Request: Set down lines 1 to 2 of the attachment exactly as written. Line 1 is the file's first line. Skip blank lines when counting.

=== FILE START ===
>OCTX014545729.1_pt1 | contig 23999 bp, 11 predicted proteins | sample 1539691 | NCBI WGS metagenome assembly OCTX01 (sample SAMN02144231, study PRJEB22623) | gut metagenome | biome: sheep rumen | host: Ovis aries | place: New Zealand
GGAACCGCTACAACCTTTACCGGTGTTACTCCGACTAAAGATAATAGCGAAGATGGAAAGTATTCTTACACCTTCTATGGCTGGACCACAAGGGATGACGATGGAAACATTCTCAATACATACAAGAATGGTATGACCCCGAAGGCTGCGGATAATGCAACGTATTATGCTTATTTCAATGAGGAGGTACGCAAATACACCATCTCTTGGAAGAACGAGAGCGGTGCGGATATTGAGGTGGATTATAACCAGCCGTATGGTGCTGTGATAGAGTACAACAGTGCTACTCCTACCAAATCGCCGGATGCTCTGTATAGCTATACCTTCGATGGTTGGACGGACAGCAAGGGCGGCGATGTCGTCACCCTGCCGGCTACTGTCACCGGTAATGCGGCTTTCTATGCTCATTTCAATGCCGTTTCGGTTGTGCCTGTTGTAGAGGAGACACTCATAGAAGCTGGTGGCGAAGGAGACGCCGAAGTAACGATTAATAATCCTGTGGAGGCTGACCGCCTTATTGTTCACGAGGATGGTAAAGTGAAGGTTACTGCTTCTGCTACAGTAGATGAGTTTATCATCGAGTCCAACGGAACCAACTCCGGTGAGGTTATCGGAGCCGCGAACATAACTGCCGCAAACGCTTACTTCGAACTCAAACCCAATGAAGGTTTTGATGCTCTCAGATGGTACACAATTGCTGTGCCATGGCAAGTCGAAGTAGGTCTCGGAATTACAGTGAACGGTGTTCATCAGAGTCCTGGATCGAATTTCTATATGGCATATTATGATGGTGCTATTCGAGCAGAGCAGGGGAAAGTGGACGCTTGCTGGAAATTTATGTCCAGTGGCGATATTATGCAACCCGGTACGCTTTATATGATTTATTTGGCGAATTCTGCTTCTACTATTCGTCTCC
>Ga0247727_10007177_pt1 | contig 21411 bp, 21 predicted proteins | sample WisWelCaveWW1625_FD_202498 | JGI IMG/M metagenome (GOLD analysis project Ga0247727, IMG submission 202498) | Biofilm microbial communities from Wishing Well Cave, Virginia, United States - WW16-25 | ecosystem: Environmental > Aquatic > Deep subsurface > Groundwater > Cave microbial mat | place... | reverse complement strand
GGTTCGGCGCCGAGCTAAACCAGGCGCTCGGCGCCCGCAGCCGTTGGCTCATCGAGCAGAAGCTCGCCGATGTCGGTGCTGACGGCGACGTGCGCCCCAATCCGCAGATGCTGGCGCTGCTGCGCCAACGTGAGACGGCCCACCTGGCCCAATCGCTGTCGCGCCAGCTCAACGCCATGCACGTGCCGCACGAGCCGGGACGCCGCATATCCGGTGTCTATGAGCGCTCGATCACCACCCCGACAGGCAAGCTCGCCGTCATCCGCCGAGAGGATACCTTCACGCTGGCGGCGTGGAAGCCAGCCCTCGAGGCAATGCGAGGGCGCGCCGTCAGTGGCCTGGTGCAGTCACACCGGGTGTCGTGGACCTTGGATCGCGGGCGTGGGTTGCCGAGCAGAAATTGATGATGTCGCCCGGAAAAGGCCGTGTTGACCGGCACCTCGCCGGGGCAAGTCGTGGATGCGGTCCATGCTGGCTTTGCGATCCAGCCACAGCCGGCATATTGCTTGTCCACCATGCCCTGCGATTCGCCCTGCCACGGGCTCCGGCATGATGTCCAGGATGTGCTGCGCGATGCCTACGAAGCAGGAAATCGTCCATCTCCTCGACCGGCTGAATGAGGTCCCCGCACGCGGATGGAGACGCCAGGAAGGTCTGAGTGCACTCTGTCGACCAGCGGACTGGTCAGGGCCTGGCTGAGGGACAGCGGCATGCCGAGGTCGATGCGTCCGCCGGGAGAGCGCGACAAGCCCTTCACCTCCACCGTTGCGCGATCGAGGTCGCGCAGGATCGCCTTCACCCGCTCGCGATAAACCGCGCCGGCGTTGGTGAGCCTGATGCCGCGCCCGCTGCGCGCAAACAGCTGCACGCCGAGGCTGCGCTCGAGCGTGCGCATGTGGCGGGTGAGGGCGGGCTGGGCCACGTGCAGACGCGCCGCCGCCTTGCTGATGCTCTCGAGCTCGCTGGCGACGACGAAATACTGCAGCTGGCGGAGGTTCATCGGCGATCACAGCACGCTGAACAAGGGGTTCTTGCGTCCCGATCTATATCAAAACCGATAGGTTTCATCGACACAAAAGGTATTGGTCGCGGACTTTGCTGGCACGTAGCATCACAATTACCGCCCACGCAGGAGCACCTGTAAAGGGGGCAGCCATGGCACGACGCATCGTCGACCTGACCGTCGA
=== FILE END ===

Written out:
>OCTX014545729.1_pt1 | contig 23999 bp, 11 predicted proteins | sample 1539691 | NCBI WGS metagenome assembly OCTX01 (sample SAMN02144231, study PRJEB22623) | gut metagenome | biome: sheep rumen | host: Ovis aries | place: New Zealand
GGAACCGCTACAACCTTTACCGGTGTTACTCCGACTAAAGATAATAGCGAAGATGGAAAGTATTCTTACACCTTCTATGGCTGGACCACAAGGGATGACGATGGAAACATTCTCAATACATACAAGAATGGTATGACCCCGAAGGCTGCGGATAATGCAACGTATTATGCTTATTTCAATGAGGAGGTACGCAAATACACCATCTCTTGGAAGAACGAGAGCGGTGCGGATATTGAGGTGGATTATAACCAGCCGTATGGTGCTGTGATAGAGTACAACAGTGCTACTCCTACCAAATCGCCGGATGCTCTGTATAGCTATACCTTCGATGGTTGGACGGACAGCAAGGGCGGCGATGTCGTCACCCTGCCGGCTACTGTCACCGGTAATGCGGCTTTCTATGCTCATTTCAATGCCGTTTCGGTTGTGCCTGTTGTAGAGGAGACACTCATAGAAGCTGGTGGCGAAGGAGACGCCGAAGTAACGATTAATAATCCTGTGGAGGCTGACCGCCTTATTGTTCACGAGGATGGTAAAGTGAAGGTTACTGCTTCTGCTACAGTAGATGAGTTTATCATCGAGTCCAACGGAACCAACTCCGGTGAGGTTATCGGAGCCGCGAACATAACTGCCGCAAACGCTTACTTCGAACTCAAACCCAATGAAGGTTTTGATGCTCTCAGATGGTACACAATTGCTGTGCCATGGCAAGTCGAAGTAGGTCTCGGAATTACAGTGAACGGTGTTCATCAGAGTCCTGGATCGAATTTCTATATGGCATATTATGATGGTGCTATTCGAGCAGAGCAGGGGAAAGTGGACGCTTGCTGGAAATTTATGTCCAGTGGCGATATTATGCAACCCGGTACGCTTTATATGATTTATTTGGCGAATTCTGCTTCTACTATTCGTCTCC